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Jojoba oil and derivates

Abstract

Jojoba oil differs from all known seed oils by its almost complete absence of glycerides, making it more a liquid wax than a fat. It has become important as a possible substitute for sperm-whale oil to produce lubricants, lubricant additives and other products. The plant occurs naturally in southern Arizona and N.W. Mexico and its oil has long been used by Indians for medicinal, culinary, ritual and other purposes. It tolerates extreme daily fluctuations of temperature and grows well under the difficult soil and moisture conditions of the region. In the first part of this review the plant and its uses are described, including its floral, fruit and seed anatomy and the use of liquid wax during germination. Stored coryledon wax is used up by the embryo as a linear function of time during the first 30 days of germination and growth. Before germination, seeds weight about 0.59 mg and contain about 54% wax. The second and greater part of the review deals with jojoba oil (its extraction, properties, molecular description, toxicity and composition), jojoba meal, which remains after the oil has been extracted, and the chemical modification of the oil.
Authors:
Publication Date:
Jan 01, 1977
Product Type:
Journal Article
Reference Number:
EDB-83-041343
Resource Relation:
Journal Name: Prog. Chem. Fats Other Lipids; (United Kingdom); Journal Volume: 15:3
Subject:
09 BIOMASS FUELS; JOJOBA; CHEMICAL COMPOSITION; OILS; BY-PRODUCTS; EXTRACTION; LUBRICANTS; MEXICO; PLANTS; USA; USES; WAXES; DEVELOPING COUNTRIES; LATIN AMERICA; NORTH AMERICA; ORGANIC COMPOUNDS; OTHER ORGANIC COMPOUNDS; SEPARATION PROCESSES; SHRUBS; 140504* - Solar Energy Conversion- Biomass Production & Conversion- (-1989)
OSTI ID:
6824802
Research Organizations:
Ben Gurion University of the Negev, Beek Shava, Israel
Country of Origin:
United Kingdom
Language:
English
Other Identifying Numbers:
Journal ID: CODEN: PCFLA
Submitting Site:
HEDB
Size:
Pages: 167-218
Announcement Date:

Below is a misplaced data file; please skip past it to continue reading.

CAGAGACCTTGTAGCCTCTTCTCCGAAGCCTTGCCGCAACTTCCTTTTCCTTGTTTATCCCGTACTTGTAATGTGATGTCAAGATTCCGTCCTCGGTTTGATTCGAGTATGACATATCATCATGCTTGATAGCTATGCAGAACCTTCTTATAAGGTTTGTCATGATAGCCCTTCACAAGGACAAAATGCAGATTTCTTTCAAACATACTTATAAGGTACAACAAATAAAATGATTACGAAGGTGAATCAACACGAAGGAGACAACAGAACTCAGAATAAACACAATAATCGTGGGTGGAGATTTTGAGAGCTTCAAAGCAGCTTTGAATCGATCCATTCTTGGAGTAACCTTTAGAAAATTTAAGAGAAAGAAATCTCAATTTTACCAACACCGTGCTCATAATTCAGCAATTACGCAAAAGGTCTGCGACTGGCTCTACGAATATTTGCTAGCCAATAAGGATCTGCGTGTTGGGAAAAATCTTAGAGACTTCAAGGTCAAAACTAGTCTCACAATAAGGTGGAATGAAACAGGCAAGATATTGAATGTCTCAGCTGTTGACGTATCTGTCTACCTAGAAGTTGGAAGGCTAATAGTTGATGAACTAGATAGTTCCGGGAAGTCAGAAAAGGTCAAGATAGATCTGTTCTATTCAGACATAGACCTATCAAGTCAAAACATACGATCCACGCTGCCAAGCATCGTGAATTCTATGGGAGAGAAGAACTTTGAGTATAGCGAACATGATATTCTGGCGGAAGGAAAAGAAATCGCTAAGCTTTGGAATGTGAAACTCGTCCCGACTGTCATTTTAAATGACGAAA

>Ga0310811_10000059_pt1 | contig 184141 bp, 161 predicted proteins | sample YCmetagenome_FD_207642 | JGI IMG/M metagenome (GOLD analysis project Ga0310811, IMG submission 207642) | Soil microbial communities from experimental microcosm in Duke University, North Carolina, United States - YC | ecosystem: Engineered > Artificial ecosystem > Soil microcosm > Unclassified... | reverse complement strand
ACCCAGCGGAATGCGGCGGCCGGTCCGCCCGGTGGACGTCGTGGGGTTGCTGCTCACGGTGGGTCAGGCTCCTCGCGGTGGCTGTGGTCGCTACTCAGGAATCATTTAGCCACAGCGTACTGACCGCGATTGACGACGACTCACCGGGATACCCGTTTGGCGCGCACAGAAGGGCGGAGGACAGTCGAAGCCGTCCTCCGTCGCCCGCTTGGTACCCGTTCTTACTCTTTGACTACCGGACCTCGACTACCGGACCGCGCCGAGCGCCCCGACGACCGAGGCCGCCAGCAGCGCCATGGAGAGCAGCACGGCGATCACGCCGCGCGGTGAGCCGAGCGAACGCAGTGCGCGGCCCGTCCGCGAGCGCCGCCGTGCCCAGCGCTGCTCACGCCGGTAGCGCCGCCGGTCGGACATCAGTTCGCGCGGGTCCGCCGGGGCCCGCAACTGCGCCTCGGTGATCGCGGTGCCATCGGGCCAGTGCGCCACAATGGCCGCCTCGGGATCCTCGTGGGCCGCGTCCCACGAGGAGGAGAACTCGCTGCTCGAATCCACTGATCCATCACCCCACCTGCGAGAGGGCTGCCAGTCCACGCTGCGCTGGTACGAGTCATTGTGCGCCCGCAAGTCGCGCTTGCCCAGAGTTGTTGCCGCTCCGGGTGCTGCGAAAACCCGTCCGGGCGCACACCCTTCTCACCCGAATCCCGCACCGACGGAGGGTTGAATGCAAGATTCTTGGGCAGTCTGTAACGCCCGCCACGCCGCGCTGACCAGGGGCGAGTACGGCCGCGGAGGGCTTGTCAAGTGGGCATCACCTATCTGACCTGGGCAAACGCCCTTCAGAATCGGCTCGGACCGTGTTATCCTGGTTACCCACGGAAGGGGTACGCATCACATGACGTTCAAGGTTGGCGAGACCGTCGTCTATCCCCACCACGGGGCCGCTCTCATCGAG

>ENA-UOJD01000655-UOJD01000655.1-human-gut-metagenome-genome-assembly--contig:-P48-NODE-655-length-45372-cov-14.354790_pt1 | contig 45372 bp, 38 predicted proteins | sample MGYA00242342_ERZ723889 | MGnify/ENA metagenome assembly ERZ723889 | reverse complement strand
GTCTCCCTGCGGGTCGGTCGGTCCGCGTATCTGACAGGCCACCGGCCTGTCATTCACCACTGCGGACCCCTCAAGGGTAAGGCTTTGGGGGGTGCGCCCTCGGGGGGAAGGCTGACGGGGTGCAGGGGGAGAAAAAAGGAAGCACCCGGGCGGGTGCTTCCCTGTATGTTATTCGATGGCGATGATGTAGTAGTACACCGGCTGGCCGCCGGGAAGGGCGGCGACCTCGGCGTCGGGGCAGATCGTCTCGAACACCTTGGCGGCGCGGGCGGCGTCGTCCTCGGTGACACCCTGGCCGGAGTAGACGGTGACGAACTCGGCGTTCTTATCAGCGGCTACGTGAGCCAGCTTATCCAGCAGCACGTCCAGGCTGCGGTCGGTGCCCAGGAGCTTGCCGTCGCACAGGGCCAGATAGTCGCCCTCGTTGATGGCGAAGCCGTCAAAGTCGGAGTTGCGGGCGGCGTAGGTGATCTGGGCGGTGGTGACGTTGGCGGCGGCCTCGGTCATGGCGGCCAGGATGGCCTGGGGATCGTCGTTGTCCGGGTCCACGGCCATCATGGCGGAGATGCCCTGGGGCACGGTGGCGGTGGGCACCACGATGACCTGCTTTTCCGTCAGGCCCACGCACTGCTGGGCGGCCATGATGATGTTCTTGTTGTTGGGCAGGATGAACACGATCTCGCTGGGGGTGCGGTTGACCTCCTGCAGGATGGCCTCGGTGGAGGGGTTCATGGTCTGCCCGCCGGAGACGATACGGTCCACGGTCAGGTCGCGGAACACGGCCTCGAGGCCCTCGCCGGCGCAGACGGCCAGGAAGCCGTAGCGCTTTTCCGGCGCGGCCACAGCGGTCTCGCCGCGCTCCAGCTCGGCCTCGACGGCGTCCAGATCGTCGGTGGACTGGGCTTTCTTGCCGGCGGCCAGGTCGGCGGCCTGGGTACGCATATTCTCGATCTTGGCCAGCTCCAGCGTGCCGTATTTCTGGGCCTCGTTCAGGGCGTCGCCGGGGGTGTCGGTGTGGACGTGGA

Citation Formats

Wisniak, T. Jojoba oil and derivates. United Kingdom: N. p., 1977. Web. doi:10.1016/0079-6832(77)90001-5.
Wisniak, T. Jojoba oil and derivates. United Kingdom. doi:10.1016/0079-6832(77)90001-5.
Wisniak, T. 1977. "Jojoba oil and derivates." United Kingdom. doi:10.1016/0079-6832(77)90001-5. https://www.osti.gov/servlets/purl/10.1016/0079-6832(77)90001-5.
@misc{etde_6824802,
title = {Jojoba oil and derivates}
author = {Wisniak, T}
abstractNote = {Jojoba oil differs from all known seed oils by its almost complete absence of glycerides, making it more a liquid wax than a fat. It has become important as a possible substitute for sperm-whale oil to produce lubricants, lubricant additives and other products. The plant occurs naturally in southern Arizona and N.W. Mexico and its oil has long been used by Indians for medicinal, culinary, ritual and other purposes. It tolerates extreme daily fluctuations of temperature and grows well under the difficult soil and moisture conditions of the region. In the first part of this review the plant and its uses are described, including its floral, fruit and seed anatomy and the use of liquid wax during germination. Stored coryledon wax is used up by the embryo as a linear function of time during the first 30 days of germination and growth. Before germination, seeds weight about 0.59 mg and contain about 54% wax. The second and greater part of the review deals with jojoba oil (its extraction, properties, molecular description, toxicity and composition), jojoba meal, which remains after the oil has been extracted, and the chemical modification of the oil.}
doi = {10.1016/0079-6832(77)90001-5}
journal = {Prog. Chem. Fats Other Lipids; (United Kingdom)}
volume = {15:3}
journal type = {AC}
place = {United Kingdom}
year = {1977}
month = {Jan}
}